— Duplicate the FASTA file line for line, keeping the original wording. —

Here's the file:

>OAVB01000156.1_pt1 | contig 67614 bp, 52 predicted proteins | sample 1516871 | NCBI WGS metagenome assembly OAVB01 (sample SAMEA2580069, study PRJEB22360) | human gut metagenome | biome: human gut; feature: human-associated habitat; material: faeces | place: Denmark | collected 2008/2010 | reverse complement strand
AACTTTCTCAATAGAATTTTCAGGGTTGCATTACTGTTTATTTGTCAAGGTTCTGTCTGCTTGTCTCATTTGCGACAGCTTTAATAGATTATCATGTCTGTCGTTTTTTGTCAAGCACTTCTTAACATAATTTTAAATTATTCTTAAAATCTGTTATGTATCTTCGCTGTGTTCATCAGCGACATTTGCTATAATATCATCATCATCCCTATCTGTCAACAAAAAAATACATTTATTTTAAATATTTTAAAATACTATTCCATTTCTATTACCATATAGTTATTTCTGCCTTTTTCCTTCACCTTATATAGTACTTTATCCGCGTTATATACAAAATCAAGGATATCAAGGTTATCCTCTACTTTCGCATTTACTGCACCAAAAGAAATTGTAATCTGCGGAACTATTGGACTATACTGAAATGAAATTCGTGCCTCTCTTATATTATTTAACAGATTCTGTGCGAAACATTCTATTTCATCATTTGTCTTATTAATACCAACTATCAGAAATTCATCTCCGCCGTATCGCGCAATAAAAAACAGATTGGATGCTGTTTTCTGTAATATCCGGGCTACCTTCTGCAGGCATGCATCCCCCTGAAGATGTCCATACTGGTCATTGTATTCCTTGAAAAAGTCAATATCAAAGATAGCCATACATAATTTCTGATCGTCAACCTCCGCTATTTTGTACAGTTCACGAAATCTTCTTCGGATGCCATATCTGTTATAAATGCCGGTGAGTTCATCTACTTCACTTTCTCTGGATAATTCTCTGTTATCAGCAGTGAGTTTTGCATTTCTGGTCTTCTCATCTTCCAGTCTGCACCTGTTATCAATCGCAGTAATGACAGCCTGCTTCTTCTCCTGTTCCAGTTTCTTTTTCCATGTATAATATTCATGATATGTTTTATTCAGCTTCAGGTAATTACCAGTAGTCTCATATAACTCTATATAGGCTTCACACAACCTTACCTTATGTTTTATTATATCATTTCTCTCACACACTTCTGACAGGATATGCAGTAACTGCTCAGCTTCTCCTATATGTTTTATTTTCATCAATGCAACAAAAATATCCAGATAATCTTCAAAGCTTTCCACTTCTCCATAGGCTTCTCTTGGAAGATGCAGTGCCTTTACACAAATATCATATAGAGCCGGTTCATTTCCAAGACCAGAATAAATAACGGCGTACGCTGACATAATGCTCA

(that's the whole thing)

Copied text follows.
>OAVB01000156.1_pt1 | contig 67614 bp, 52 predicted proteins | sample 1516871 | NCBI WGS metagenome assembly OAVB01 (sample SAMEA2580069, study PRJEB22360) | human gut metagenome | biome: human gut; feature: human-associated habitat; material: faeces | place: Denmark | collected 2008/2010 | reverse complement strand
AACTTTCTCAATAGAATTTTCAGGGTTGCATTACTGTTTATTTGTCAAGGTTCTGTCTGCTTGTCTCATTTGCGACAGCTTTAATAGATTATCATGTCTGTCGTTTTTTGTCAAGCACTTCTTAACATAATTTTAAATTATTCTTAAAATCTGTTATGTATCTTCGCTGTGTTCATCAGCGACATTTGCTATAATATCATCATCATCCCTATCTGTCAACAAAAAAATACATTTATTTTAAATATTTTAAAATACTATTCCATTTCTATTACCATATAGTTATTTCTGCCTTTTTCCTTCACCTTATATAGTACTTTATCCGCGTTATATACAAAATCAAGGATATCAAGGTTATCCTCTACTTTCGCATTTACTGCACCAAAAGAAATTGTAATCTGCGGAACTATTGGACTATACTGAAATGAAATTCGTGCCTCTCTTATATTATTTAACAGATTCTGTGCGAAACATTCTATTTCATCATTTGTCTTATTAATACCAACTATCAGAAATTCATCTCCGCCGTATCGCGCAATAAAAAACAGATTGGATGCTGTTTTCTGTAATATCCGGGCTACCTTCTGCAGGCATGCATCCCCCTGAAGATGTCCATACTGGTCATTGTATTCCTTGAAAAAGTCAATATCAAAGATAGCCATACATAATTTCTGATCGTCAACCTCCGCTATTTTGTACAGTTCACGAAATCTTCTTCGGATGCCATATCTGTTATAAATGCCGGTGAGTTCATCTACTTCACTTTCTCTGGATAATTCTCTGTTATCAGCAGTGAGTTTTGCATTTCTGGTCTTCTCATCTTCCAGTCTGCACCTGTTATCAATCGCAGTAATGACAGCCTGCTTCTTCTCCTGTTCCAGTTTCTTTTTCCATGTATAATATTCATGATATGTTTTATTCAGCTTCAGGTAATTACCAGTAGTCTCATATAACTCTATATAGGCTTCACACAACCTTACCTTATGTTTTATTATATCATTTCTCTCACACACTTCTGACAGGATATGCAGTAACTGCTCAGCTTCTCCTATATGTTTTATTTTCATCAATGCAACAAAAATATCCAGATAATCTTCAAAGCTTTCCACTTCTCCATAGGCTTCTCTTGGAAGATGCAGTGCCTTTACACAAATATCATATAGAGCCGGTTCATTTCCAAGACCAGAATAAATAACGGCGTACGCTGACATAATGCTCA